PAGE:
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BOARD, Elizabeth

b. 1878 – d.1910


The first glimpse we get of Elizabeth Board nee. Couse is in 1900 when she marries Arthur Edward Board (Bachelor) on the 3rd November at St Agnes church in Newington. The certificate shows she was 22 years old and her full name was Elizabeth Lillie Couse (spinster). Her father is recorded as Robert Couse whose occupation was a Carriage Proprietor. One of the witnesses was a Christina May Couse but it is unknown what relationship she had to Elizabeth.

Early Life

Unfortunately, despite a number of searches under many variations of the name Couse nothing can be found of her early life or her father. I have uncovered a Couse family in Anerley in 1891 (this was where Elizabeth stated she was born) but unsure how they relate to her if at all.

Interestingly Christiana Couse is named as Godmother to some of their children. Is it the same one who was a witness at Elizabeth’s wedding? This family originated in Ireland so possibly Elizabeth was of Irish extraction?


In April 1901 the census shows her (as Lily) living with Arthur her husband at 53 Beatrice Road, Bermondsey. Her husband’s occupation is that of a Farrier / Blacksmith. It states Elizabeth was born in Anerley in Surrey but this fact has not revealed any further information of her early life. Booths Maps show this is a fairly comfortable area with good earnings. There is no indication that Elizabeth was suffering any ill health.

1901 Census: Arthur and ‘Lily’ BOARD

On 16th April 1904 Elizabeth and Arthur had a son who they named after his father. He was baptised at the Roman Catholic church St Thomas More in Dulwich on 24th April of that year.

Baptism of Arthur

Elizabeth was a Roman Catholic as later events will show. It appears she was married in a Church of England ceremony (willingly or unwillingly?) but chose to have her son baptised in her own faith. Sadly, poor baby Arthur died in August 1904, only 4 months later and was buried on 2nd September 1904 in Southwark.

Baptism of Joseph

How this affected Elizabeth and her husband we will never know but they must have been pleased at the arrival of son Joseph on 14 February 1906. The date of birth is supported by a school admission record of 18th October 1915. Although the baptism record shows a different date of 1st March.  Joseph was baptised into the Catholic faith at the English Martyrs Church in Walworth.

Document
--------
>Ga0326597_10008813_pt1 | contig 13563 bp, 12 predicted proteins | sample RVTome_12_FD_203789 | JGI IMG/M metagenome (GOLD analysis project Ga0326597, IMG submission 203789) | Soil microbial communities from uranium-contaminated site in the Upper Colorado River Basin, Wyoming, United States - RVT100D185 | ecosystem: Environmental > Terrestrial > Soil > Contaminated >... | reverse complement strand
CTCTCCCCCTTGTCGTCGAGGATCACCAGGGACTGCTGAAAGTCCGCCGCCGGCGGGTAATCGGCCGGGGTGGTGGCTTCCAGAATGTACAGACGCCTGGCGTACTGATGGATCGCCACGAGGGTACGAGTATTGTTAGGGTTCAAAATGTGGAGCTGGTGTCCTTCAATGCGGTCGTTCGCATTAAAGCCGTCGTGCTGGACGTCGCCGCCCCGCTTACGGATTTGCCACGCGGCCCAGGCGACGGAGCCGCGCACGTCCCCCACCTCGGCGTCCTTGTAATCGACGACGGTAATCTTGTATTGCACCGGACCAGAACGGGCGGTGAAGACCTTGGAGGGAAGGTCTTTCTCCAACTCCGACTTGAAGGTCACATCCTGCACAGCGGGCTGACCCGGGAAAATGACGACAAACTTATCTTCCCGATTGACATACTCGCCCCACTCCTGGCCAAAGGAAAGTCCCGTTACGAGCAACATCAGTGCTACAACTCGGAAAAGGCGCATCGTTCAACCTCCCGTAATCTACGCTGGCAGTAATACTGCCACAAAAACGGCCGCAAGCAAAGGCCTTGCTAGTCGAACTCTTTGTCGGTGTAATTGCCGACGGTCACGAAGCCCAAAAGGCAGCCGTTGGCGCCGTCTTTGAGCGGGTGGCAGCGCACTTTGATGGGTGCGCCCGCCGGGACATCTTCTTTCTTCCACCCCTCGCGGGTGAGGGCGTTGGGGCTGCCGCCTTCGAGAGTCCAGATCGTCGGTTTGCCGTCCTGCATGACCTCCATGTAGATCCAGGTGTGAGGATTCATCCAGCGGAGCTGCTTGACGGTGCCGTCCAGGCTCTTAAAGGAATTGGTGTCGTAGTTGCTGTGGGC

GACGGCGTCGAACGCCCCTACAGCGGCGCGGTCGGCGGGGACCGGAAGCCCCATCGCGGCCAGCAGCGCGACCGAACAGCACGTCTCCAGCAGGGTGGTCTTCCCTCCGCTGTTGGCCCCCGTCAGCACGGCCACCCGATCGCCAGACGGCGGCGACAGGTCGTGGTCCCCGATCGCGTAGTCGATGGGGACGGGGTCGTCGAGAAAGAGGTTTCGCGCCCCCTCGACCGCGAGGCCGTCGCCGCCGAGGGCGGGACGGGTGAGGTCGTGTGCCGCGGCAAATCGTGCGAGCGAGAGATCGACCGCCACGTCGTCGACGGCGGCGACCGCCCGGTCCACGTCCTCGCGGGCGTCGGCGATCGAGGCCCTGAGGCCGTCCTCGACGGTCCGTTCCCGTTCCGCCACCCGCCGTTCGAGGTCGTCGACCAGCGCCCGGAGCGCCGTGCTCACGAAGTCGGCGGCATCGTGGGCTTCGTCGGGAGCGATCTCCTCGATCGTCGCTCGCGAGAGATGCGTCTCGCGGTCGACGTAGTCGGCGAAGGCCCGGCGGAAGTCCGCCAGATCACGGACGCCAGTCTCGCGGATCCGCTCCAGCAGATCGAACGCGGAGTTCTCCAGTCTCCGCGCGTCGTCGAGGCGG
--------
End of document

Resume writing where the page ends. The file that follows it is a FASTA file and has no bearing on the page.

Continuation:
The Workhouse & Asylum

His arrival does seem to have triggered some problem with Elizabeth’s health as 6 months after his birth she is admitted to Southwark Workhouse on 31st August 1906. Her religion is shown as Roman Catholic which is supported by the baptisms of her sons into the Catholic faith. She is noted as “wife of Arthur a Blacksmith” and given a class 4 diet. Comments indicate she was considered insane but by 16 September 1906 she was discharged back “to husband”.

Admitted Workhouse 31 Aug 1906 ‘All[eged] Insane’
Discharge 16 Sept 1906 ‘to Husband’

For a while she must have remained at home but by 1st February 1907, she is admitted back to Southwark Workhouse. It states she has 1 child and that she is temporarily disabled. There is no evidence that her son entered a workhouse so someone must have been caring for him at home.  There is a note stating she was “Alleged Insane”. The diagnosis did not take long to consider because on 7th February 1907 she is discharged to Horton Hospital.

Discharge 7 Feb 1907 ‘to Horton Asylum’

Sadly, Elizabeth did not ever return home, she died in Horton Hospital on 20th January 1910 and was buried at Horton Estate Cemetery on 26th January 1910 in Grave 1486A.

Patient 42809, Admitted 7 Feb 1907, Discharged (Died) 20 Jan 1910

Family after Elizabeth

Her husband Arthur appears to have struck up a new relationship as the 1911 census shows him living with his son Joseph and a Lilian Moles (as a housekeeper) with her two children. Lilian became his second wife.

Joseph’s school record confirms his birth of 14th Feb 1906, and shows his father a Soldier, as Arthur had joined the forces for WW1.

Author’s thoughts

It is frustrating that no trace at present can be found of Elizabeth’s early life. No census or birth certificate can be traced. We can have no idea of her life before marriage. It is possible she came from Irish roots but I have been unable to establish any definite links with members of the Couse family I have found or that of her father Robert Couse. Arthur had a trade so they would have been comfortable and they did not live in a deprived area. It is difficult to tell whether she suffered with any mental health problems prior to the birth of her son.

It would seem to me that possibly Elizabeth suffered some kind of Post Natal illness. At that time very little would have been understood about this.  Prior to the birth of her second son she appeared to be well. She could have had Post Natal Depression or possibly Postpartum Psychosis where a woman can experience a mix of psychosis, depression or mania. Whatever it was that was troubling her it does not seem to have been managed at home. After her first visit to the workhouse of just over two weeks she went home but within 5 months she was back in and very shortly afterwards she was transferred to Horton. There would have been no way of knowing how she was treated or what eventually killed her. We will never know if she had any recollection of her son or husband but she must have been scared and confused and experiencing many torments before she died.

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